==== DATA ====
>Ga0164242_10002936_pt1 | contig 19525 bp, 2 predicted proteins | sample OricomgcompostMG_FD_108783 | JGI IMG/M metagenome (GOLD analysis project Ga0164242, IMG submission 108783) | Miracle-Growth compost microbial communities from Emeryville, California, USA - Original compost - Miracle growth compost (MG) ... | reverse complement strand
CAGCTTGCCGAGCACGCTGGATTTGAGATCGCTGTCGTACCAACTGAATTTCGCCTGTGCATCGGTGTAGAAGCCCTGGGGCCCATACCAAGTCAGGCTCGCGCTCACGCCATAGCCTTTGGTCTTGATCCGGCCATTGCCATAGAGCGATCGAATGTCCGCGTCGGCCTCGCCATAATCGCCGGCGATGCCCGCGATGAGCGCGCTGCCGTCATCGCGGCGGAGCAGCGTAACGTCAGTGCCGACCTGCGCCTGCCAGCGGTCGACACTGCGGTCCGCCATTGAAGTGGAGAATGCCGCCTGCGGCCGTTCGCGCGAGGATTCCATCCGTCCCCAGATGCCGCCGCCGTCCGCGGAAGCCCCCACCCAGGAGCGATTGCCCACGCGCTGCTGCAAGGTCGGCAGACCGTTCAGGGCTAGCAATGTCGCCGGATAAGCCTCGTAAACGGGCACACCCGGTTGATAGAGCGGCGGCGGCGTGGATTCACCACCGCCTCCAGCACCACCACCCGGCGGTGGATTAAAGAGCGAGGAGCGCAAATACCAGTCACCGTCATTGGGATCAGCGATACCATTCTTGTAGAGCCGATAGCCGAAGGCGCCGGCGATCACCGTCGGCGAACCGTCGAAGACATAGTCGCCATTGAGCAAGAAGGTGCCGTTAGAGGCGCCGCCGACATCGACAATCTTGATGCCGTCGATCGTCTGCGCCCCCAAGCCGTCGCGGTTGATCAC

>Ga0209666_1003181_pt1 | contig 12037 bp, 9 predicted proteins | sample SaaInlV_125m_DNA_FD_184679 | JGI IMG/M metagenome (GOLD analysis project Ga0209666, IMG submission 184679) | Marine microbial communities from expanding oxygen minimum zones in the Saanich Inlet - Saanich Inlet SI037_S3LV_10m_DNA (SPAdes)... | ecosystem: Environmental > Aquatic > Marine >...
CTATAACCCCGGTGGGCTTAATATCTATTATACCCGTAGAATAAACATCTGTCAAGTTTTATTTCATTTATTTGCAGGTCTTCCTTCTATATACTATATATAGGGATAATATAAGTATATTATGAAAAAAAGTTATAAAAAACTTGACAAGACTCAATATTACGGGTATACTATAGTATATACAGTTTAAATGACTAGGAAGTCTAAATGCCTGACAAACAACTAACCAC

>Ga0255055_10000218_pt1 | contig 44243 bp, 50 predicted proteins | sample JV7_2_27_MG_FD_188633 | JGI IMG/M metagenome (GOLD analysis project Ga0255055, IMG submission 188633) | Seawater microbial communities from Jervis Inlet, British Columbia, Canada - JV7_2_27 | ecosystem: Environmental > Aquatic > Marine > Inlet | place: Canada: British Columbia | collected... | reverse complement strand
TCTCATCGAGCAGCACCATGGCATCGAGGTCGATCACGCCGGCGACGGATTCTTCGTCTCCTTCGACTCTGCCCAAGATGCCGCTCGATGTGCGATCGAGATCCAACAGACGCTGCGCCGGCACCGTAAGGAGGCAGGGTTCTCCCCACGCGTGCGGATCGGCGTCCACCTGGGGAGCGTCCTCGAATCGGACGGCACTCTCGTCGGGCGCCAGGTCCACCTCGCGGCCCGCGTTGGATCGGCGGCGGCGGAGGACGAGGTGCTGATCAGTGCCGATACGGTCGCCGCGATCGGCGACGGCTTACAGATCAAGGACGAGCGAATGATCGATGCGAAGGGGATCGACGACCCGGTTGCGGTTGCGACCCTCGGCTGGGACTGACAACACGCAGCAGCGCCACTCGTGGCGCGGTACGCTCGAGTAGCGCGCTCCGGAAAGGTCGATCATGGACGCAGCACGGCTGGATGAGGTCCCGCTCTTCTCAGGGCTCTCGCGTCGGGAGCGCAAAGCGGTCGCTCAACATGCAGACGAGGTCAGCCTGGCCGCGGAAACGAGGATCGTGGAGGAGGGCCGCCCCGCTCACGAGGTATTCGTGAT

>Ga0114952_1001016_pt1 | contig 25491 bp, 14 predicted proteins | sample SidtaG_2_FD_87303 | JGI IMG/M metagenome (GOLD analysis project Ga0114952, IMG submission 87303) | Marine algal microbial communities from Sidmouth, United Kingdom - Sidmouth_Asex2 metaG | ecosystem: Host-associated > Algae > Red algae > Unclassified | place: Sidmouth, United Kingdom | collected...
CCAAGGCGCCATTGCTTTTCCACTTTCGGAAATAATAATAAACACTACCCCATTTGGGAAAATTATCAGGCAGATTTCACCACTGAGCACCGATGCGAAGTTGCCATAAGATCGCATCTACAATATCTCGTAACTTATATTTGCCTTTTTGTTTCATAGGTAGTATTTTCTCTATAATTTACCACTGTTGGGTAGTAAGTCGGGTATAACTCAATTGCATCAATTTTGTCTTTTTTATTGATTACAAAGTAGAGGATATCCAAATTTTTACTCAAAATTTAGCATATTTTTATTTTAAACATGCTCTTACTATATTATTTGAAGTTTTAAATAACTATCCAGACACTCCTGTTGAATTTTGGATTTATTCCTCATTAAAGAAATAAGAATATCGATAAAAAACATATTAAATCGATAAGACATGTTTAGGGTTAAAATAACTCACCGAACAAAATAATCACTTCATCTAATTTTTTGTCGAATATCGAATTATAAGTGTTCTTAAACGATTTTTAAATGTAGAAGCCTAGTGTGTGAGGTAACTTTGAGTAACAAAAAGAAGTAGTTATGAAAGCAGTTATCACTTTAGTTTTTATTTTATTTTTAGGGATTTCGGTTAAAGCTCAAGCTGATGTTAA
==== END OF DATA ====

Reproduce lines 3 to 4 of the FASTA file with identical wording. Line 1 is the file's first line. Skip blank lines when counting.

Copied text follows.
>Ga0209666_1003181_pt1 | contig 12037 bp, 9 predicted proteins | sample SaaInlV_125m_DNA_FD_184679 | JGI IMG/M metagenome (GOLD analysis project Ga0209666, IMG submission 184679) | Marine microbial communities from expanding oxygen minimum zones in the Saanich Inlet - Saanich Inlet SI037_S3LV_10m_DNA (SPAdes)... | ecosystem: Environmental > Aquatic > Marine >...
CTATAACCCCGGTGGGCTTAATATCTATTATACCCGTAGAATAAACATCTGTCAAGTTTTATTTCATTTATTTGCAGGTCTTCCTTCTATATACTATATATAGGGATAATATAAGTATATTATGAAAAAAAGTTATAAAAAACTTGACAAGACTCAATATTACGGGTATACTATAGTATATACAGTTTAAATGACTAGGAAGTCTAAATGCCTGACAAACAACTAACCAC